This afternoon I had lunch with Amos N. Guiora, professor of Law at J.S. Quinney Law School, University of Utah, and fellow Ann Arbor, Michigan native. We discussed his new book Freedom From Religion: Rights and National security. I must say Guiora speaks with a candidness that is both provocative and disturbing. In his book he addressed the issue of Religious Extremism.
In his view extremism emerges when a “doctrine of certitude” is disseminated throughout a religious body by religious leaders who use it to promote a narrow and violent stream of the religion.
This extremism can be seen in I. Beliefs - Which he argues can’t be changed II. Conduct - Which shouldn’t be changed and III. Speech - which he argues must be censured.
The of proposition of censure is surprising coming from Guiora. The First amendment is something of a sacred cow in constitutional law. So how does a law professor get to this point?
Today he laid out his case clearly. Religious terminology is full of deep and nuanced language. Often a religious leader can say something that is coded and dangerous. Guiora gave the example of a Fatwah as something that is not a direct order for assassination, but is interpreted as that by some in the audience.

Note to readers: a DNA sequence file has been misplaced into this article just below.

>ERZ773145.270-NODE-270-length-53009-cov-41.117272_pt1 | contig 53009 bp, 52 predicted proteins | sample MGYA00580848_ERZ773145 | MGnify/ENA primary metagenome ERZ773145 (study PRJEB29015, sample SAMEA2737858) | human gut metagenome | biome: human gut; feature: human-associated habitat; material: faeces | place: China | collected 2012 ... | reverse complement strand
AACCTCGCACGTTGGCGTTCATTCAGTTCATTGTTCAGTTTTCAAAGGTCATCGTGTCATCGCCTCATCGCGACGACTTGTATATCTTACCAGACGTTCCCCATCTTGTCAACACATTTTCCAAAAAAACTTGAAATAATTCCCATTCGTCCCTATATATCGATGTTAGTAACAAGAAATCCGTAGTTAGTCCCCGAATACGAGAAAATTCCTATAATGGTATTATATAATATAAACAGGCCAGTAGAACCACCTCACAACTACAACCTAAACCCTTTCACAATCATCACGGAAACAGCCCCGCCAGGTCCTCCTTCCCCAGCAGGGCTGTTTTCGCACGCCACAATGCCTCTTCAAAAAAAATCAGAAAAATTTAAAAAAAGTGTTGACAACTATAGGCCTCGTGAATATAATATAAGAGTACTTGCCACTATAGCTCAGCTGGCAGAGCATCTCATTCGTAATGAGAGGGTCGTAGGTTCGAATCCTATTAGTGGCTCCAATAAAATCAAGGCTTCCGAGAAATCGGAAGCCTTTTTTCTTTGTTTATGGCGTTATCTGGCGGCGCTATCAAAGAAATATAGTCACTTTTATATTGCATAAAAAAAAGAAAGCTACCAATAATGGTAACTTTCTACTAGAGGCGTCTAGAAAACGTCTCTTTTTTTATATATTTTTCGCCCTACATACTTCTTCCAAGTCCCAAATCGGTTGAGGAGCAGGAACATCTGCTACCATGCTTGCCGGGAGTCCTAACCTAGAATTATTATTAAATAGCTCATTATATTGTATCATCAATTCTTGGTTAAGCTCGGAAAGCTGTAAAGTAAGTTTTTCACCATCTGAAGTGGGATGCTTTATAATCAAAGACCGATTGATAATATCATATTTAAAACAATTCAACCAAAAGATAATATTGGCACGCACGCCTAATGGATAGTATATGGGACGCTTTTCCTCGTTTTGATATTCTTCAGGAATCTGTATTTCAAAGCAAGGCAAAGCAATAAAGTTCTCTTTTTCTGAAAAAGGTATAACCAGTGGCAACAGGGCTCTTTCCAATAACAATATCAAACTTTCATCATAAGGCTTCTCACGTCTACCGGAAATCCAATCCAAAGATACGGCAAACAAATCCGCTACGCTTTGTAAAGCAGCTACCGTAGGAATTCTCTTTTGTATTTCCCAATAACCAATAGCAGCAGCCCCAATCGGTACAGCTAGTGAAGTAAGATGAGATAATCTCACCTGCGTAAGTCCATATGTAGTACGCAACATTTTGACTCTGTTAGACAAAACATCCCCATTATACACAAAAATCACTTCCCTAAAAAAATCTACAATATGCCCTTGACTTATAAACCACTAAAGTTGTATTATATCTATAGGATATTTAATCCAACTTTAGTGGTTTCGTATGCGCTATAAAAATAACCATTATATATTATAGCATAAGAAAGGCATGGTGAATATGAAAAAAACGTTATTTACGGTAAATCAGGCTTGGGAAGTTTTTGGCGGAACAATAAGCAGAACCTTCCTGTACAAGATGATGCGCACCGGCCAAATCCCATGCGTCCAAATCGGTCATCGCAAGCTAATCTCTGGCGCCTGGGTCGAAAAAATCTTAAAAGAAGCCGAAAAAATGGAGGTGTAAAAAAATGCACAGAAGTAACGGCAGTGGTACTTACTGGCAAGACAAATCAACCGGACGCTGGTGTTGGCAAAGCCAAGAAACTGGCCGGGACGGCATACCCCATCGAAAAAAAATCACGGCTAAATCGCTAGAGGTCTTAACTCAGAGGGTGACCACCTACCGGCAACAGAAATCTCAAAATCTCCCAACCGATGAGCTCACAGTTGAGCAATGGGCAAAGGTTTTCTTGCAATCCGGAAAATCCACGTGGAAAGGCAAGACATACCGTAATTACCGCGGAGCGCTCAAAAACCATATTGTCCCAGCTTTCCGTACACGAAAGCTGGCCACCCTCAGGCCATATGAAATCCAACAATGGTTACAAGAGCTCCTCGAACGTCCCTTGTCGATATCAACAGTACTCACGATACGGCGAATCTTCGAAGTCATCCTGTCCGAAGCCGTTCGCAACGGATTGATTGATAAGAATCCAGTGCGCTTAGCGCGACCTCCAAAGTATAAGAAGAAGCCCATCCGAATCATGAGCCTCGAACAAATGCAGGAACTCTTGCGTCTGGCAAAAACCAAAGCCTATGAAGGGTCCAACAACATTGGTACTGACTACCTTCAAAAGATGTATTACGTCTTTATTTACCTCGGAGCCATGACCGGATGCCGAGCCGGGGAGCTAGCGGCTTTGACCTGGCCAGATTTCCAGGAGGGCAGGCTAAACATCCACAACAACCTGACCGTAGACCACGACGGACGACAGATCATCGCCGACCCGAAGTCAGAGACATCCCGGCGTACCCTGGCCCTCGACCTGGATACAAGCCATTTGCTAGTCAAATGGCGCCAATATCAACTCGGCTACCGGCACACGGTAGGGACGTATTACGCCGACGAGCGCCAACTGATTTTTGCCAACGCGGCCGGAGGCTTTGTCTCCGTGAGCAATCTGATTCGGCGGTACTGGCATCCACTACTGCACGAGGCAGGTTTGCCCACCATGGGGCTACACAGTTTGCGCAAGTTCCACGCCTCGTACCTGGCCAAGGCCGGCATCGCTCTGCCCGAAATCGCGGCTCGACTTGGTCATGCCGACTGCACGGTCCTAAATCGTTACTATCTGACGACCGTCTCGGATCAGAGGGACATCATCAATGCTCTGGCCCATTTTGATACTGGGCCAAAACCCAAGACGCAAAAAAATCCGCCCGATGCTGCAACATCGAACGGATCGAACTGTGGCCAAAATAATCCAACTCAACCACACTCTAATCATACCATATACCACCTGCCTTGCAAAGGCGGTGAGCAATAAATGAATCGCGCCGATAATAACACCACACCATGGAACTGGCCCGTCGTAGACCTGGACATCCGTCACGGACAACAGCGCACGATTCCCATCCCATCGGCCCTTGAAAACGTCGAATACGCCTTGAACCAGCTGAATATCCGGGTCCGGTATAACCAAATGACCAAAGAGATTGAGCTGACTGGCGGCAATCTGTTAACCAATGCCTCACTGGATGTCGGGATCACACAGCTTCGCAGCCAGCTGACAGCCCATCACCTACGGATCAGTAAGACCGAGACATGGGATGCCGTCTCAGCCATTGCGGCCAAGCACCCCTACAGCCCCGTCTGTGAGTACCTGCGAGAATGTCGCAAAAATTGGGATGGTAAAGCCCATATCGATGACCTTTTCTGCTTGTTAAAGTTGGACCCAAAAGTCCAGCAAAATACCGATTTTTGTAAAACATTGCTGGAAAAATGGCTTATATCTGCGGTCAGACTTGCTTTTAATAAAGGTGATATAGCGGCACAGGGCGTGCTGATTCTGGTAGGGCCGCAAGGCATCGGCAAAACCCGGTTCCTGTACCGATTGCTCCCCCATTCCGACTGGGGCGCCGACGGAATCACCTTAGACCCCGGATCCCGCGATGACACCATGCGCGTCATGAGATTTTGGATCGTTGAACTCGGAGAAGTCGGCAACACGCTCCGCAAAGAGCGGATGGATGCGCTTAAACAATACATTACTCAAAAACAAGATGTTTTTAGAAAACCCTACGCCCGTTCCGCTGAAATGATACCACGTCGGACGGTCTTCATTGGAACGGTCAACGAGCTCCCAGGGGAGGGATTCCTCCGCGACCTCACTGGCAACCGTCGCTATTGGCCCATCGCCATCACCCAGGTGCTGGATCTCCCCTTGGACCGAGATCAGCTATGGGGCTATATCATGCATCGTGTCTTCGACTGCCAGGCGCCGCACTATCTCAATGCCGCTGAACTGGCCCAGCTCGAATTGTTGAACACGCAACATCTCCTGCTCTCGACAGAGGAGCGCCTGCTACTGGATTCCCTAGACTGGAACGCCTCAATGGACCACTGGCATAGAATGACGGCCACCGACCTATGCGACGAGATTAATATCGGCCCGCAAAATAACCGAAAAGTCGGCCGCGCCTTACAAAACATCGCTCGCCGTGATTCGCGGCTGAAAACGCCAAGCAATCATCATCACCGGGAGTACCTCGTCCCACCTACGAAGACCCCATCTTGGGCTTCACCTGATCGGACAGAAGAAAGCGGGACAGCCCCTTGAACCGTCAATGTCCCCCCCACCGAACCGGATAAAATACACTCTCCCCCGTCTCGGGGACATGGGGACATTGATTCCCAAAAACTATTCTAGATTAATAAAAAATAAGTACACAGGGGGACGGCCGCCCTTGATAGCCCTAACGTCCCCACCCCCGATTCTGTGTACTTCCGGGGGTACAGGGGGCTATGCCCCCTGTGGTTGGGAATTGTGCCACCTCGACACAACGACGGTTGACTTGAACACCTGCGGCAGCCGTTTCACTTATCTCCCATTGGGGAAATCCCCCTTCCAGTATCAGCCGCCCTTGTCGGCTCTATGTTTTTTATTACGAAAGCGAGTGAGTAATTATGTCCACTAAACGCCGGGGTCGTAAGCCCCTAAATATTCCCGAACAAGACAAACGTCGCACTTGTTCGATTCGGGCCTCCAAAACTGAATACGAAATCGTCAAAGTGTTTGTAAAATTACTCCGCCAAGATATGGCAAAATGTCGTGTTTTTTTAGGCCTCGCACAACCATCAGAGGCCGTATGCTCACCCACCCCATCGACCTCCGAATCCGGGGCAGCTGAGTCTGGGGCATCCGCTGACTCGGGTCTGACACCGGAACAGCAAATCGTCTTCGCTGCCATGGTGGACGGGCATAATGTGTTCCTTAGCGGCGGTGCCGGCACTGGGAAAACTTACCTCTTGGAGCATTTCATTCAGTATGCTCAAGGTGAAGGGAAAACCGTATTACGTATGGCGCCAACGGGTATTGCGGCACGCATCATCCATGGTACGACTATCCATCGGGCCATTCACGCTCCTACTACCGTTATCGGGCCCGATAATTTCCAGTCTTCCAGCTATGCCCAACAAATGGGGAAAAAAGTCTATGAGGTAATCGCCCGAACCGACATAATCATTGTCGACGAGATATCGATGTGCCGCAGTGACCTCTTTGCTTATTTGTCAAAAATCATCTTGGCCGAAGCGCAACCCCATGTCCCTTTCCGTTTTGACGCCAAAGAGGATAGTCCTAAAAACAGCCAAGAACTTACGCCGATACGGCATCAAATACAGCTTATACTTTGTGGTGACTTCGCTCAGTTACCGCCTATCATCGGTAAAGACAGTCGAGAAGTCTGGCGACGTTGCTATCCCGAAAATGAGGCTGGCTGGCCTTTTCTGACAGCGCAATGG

We also discussed many of the ways that internal censure has failed. He gave the institutionalized statutory rape of the FLDS, and their practice of abandoning teen boys in Salt Lake City as one example. I must confess these are topics I know little to nothing about. He also spoke about honor killings within Muslim families, the “lost boys of Minneapolis”, the prayers for Obama’s Death by some, and the role of Radical Judaism in the assassination of Yitzhak Rabin.
I agree with Guiora that there may be some sort of censure of extremism required, and I do realize that internal moderation has not and will not be effective. BUT I’m not sure his means are a good solution. I don’t think we should ever put censure in the hands of the state.
Guiora argues that we should expand the definition of a “clear and present danger” established by Schenck v. United States. Thus the State would means by which extremism is defined by each society.
Guiora believes this is necessary because “the greatest threat to civilized society is religious extremism.” I would argue that this may just put the government itself in a position where they become the most clear and present danger.
It’s a difficult issue, and we haven’t even begun to talk about what this sort of legislation would to to religious communities. There is already too much of a strong human tendency to marginalized those seen as “the Other.” I believe this idea may cause much more injustace then it prevents…. What do you think?